Virtual Mentors are all about making your online learning experience a smooth one, whether it’s to help you become comfortable in the course space, troubleshoot Blackboard issues, hunt down WSU resources, or—something very dear to our VM hearts—effectively communicate and connect with fellow students to build a healthy, supportive learning community. It’s not unusual for me to come across a student new to online learning who is feeling overwhelmed by all the nooks and crannies of the course space along with the almost immediately urgent deadlines. What do I tell them? Explore. Breathe. Explore some more. Watch the Blackboard tutorials and check out everything on the main menu. Read the tips your Virtual Mentors post in the VM Forum throughout the semester because they can make a difference for your comfort level and overall learning. Then, explore some more. And ask, always ask when confused or concerned because the odds are an experienced classmate who has been in the same boat will step up and lend support. We’re all in this together.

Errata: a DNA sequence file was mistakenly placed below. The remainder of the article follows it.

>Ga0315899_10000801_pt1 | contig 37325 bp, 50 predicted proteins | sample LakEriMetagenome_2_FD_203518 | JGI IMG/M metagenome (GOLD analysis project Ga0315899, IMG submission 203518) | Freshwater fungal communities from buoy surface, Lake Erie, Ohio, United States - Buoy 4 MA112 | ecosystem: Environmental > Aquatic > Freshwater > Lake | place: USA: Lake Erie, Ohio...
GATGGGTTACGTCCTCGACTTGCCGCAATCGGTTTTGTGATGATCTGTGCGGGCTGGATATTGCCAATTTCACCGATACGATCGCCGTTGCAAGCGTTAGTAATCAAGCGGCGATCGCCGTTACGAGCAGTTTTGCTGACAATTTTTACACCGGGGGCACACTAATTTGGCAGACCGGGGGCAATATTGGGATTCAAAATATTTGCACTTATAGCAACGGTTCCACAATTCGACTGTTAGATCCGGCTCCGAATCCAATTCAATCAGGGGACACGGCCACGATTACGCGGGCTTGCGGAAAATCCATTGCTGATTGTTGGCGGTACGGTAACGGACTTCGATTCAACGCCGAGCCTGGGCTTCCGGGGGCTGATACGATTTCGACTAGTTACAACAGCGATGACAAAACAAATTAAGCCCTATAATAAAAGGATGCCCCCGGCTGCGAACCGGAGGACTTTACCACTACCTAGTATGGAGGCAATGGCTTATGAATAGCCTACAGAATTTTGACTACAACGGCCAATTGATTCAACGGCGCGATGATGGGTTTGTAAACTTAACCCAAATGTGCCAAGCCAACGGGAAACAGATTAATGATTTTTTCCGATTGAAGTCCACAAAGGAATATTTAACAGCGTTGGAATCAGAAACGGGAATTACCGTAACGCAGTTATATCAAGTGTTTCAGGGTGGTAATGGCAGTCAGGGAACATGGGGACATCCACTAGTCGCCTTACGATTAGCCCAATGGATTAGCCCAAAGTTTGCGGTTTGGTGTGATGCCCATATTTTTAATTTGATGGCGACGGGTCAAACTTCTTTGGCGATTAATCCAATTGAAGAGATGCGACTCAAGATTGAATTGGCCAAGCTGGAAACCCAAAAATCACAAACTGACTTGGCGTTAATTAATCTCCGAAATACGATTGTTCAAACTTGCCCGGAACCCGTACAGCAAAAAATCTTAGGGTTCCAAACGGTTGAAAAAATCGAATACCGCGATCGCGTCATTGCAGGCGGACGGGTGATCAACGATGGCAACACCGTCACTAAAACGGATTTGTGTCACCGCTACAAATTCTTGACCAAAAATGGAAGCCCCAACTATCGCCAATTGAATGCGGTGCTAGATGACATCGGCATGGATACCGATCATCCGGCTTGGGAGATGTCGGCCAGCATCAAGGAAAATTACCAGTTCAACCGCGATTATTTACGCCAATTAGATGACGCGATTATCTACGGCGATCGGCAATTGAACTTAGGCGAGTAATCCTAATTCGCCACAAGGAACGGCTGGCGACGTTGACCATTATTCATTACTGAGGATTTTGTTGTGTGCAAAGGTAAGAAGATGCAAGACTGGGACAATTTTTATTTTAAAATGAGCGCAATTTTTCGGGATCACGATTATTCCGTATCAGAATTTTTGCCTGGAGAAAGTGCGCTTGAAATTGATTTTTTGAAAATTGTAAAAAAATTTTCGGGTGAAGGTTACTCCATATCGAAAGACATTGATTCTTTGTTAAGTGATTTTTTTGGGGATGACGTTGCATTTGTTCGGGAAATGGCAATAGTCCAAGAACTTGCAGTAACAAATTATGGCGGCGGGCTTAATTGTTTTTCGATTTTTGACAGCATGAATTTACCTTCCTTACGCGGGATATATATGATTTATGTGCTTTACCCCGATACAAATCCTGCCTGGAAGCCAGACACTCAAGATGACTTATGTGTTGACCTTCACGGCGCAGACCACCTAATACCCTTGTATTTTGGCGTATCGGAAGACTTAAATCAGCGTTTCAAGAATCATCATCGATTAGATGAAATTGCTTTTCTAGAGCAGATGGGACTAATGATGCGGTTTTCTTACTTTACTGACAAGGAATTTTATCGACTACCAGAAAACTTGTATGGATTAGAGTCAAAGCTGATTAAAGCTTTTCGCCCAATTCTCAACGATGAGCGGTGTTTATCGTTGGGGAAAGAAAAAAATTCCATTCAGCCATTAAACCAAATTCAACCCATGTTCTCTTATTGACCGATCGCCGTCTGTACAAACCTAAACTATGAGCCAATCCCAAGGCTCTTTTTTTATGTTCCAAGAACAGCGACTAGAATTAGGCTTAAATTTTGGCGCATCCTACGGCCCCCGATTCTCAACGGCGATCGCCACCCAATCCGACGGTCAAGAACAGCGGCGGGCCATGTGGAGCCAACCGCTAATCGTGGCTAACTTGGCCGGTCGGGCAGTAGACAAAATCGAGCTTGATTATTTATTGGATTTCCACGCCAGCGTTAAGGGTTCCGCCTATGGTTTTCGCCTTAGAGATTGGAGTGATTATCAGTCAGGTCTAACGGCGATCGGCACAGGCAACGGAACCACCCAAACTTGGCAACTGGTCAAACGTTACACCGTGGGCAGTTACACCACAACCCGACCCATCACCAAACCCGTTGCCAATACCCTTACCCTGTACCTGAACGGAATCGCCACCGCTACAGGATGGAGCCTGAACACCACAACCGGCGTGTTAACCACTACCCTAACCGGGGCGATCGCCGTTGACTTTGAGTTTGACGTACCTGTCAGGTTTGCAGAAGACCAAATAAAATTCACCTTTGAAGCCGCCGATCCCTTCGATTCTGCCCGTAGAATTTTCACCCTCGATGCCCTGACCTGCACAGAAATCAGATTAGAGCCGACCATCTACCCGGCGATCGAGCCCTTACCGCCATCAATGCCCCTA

Friday, May 4, 2018

Student Ambassadors: Shaping the Global Campus Community

Grissel Gutierrez, Student Ambassador for Global Connections and Global Campus accounting major, reflects upon her experience as a WSU student leader in this guest blog post:

The advertisement for an open student ambassador position in the Global Campus eNewsletter caught me by surprise. I read through the job description at least a hundred times, sometimes thinking, “Yes! That’s me! I’m going to apply!” and then I would read the job description again and think, “I don’t think I can; not enough time, just no.” But the more I thought about it, and the more times I read through the job description I increasingly wanted to be a student ambassador. I didn’t want my college years to be academics and nothing more. I had a surge of determination to be the student leader that I knew being a student ambassador meant.